By Richard Nelson, managing editor, May 01, 2013
In the 10 years the Academy has been asking about it, dermatologists have slowly but surely expressed less concern about the supply of dermatologists. (The reasons for this change could include health care reform and increased adoption of physician extenders, but the survey data do not provide details on causation.) Even as broad workforce concerns ease, though, distribution concerns remain.
In the 2002 Dermatology Practice Profile Survey, 50 percent of dermatologists said the supply of dermatologists in their community was less than required. By 2012, only 32 percent said that. Meanwhile, the number saying the supply was greater than required rose from 19 percent in 2002 to 32 percent in 2012. Holding steady, though, was the number of dermatologists seeking another dermatologist to join their practices; the figure floated between 29 and 34 percent in five surveys between 2002 and 2012, settling at the upper figure in the most-recent data.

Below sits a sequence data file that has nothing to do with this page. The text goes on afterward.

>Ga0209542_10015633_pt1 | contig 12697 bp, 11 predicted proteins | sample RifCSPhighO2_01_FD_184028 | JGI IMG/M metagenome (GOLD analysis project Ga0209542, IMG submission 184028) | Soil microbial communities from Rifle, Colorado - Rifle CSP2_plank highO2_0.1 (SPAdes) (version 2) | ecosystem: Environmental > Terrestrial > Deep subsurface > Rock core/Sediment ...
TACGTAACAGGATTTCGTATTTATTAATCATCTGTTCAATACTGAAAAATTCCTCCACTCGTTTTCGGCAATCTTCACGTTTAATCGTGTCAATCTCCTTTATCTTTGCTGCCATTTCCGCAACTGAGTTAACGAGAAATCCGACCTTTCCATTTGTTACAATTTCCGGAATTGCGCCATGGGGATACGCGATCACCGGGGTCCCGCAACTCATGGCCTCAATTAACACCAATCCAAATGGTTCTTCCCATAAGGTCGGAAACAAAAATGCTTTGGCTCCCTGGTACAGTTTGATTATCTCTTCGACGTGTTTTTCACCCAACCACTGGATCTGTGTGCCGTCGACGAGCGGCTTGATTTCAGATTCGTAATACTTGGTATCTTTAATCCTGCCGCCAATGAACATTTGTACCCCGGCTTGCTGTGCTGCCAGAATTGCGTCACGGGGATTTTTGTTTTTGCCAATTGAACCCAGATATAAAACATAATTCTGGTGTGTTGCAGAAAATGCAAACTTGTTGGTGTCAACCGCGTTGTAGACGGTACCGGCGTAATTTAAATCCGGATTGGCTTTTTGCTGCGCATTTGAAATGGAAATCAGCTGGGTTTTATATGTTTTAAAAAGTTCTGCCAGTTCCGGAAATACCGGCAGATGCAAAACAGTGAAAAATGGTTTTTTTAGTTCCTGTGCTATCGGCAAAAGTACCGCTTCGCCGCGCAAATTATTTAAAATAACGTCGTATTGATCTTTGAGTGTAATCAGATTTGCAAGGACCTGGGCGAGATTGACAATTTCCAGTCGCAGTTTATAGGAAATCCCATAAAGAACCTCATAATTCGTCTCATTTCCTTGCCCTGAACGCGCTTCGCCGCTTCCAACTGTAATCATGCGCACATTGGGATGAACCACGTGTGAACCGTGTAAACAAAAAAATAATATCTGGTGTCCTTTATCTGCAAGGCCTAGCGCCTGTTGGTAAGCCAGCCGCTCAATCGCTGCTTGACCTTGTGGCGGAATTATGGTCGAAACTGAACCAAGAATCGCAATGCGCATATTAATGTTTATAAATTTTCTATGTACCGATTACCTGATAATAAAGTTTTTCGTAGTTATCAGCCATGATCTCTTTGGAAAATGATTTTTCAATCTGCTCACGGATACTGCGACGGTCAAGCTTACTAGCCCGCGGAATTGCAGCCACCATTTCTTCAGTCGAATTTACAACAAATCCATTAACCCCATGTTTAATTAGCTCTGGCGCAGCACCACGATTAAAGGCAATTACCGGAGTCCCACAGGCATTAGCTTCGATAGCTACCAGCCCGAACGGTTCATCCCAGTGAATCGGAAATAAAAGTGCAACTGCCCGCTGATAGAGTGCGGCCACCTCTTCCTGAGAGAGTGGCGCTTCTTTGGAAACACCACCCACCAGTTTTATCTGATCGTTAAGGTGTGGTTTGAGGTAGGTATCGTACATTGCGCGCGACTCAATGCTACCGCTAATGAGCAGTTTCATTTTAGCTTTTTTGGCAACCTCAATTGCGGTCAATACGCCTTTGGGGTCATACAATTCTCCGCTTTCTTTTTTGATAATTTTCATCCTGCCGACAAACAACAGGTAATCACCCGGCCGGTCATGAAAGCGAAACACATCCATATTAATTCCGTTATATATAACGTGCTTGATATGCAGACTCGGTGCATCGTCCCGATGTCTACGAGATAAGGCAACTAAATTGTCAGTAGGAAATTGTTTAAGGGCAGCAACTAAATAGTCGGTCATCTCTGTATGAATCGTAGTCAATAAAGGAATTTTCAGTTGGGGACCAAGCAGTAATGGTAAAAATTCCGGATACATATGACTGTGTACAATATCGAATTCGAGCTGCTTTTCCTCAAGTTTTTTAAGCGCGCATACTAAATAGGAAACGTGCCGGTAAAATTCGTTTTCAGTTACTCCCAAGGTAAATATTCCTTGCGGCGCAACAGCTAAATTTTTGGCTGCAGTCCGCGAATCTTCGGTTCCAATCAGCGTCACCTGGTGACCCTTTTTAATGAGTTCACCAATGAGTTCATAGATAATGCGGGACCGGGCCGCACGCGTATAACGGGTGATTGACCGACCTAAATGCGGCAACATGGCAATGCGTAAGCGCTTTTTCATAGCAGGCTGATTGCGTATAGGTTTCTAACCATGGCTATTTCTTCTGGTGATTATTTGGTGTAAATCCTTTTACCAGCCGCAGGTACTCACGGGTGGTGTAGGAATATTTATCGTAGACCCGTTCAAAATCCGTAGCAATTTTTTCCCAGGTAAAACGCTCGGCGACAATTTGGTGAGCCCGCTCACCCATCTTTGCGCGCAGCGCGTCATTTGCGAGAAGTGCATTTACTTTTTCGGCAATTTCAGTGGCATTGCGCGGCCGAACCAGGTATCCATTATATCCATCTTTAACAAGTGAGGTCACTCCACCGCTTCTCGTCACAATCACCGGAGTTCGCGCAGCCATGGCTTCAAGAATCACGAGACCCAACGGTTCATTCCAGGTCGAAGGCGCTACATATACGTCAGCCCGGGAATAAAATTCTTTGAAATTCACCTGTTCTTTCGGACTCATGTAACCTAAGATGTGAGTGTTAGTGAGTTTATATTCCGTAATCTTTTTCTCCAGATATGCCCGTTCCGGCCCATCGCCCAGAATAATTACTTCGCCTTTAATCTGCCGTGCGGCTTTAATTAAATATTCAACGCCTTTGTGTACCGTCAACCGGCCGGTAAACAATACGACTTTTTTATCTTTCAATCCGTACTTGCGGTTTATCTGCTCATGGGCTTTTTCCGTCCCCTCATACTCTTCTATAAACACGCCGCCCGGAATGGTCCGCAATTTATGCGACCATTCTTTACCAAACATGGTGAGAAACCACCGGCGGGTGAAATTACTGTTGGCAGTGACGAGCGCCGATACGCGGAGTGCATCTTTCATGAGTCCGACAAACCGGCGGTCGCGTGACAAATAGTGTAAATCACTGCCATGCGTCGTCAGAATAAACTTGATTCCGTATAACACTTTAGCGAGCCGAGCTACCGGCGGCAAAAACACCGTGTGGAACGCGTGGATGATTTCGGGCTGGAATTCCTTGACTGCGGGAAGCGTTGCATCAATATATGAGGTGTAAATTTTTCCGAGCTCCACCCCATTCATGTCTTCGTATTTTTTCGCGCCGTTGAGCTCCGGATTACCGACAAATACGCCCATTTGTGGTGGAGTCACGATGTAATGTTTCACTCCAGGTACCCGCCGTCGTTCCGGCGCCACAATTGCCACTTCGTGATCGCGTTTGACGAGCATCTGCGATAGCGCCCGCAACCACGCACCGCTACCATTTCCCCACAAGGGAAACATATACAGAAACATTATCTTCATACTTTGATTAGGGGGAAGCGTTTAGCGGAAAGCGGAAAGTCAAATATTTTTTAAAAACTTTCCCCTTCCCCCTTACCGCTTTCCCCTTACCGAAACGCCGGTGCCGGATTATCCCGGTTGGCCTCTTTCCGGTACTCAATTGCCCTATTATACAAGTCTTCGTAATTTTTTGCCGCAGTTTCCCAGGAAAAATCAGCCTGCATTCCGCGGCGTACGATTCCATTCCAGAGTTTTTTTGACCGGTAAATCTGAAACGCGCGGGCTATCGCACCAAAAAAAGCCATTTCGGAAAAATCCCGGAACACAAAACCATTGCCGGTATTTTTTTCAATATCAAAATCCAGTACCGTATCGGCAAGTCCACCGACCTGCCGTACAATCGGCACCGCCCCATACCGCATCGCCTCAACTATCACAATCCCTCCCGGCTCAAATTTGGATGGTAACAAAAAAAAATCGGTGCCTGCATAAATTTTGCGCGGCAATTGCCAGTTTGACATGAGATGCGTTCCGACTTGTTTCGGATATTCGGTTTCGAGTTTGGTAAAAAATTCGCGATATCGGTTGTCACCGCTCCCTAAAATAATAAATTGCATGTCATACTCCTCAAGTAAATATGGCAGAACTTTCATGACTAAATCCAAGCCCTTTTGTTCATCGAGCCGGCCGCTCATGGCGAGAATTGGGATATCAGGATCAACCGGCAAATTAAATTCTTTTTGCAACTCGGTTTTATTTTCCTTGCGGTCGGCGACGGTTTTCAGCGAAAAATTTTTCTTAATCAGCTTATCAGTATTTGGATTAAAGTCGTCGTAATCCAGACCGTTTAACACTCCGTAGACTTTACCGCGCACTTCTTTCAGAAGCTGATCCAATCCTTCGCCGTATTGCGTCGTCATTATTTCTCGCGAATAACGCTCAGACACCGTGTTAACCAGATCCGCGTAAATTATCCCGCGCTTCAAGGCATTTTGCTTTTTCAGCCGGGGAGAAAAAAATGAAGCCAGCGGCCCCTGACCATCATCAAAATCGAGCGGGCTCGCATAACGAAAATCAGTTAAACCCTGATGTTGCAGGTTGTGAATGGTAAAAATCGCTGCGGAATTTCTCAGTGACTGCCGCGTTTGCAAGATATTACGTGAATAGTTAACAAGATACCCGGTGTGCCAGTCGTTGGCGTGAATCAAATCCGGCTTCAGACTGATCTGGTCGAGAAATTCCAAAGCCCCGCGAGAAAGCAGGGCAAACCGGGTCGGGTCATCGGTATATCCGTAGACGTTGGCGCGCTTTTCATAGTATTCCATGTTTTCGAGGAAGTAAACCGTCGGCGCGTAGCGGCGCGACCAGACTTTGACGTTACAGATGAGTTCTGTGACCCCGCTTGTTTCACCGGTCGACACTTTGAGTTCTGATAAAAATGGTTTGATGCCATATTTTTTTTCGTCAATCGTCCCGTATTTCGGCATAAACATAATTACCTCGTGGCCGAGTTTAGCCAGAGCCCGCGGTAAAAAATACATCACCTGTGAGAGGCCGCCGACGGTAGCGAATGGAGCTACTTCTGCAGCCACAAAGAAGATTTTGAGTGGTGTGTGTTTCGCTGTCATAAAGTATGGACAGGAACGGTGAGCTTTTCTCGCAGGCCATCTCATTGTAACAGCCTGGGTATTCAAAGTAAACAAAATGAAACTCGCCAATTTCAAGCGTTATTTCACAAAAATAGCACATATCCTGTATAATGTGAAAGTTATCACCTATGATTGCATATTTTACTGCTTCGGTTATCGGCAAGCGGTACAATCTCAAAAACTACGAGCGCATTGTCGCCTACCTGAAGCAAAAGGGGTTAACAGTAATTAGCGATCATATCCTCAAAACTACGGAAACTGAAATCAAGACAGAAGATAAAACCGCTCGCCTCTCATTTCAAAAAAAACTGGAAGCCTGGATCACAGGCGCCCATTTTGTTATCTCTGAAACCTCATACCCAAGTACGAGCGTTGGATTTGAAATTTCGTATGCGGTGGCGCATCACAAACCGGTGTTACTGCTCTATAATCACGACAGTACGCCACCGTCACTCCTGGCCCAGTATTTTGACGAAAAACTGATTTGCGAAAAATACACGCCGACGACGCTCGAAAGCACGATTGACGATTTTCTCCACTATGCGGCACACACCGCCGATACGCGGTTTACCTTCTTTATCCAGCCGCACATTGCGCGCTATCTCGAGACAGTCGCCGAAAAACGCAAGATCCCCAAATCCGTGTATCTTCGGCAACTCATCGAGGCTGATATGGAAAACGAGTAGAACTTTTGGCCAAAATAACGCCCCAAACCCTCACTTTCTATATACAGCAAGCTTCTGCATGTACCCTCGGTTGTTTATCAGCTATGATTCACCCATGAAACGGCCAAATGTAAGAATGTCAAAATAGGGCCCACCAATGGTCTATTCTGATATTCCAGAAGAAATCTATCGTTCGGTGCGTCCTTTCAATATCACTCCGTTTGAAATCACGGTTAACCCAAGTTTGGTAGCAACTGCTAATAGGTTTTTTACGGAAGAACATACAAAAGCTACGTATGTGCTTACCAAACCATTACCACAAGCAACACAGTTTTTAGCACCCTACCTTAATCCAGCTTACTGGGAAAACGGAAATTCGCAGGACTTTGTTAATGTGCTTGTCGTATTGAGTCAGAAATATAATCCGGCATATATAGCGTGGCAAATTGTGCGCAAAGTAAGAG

Still, a majority of one group of dermatologists see issues with the supply of care in their communities — those in rural areas. The charts below illustrate this concern.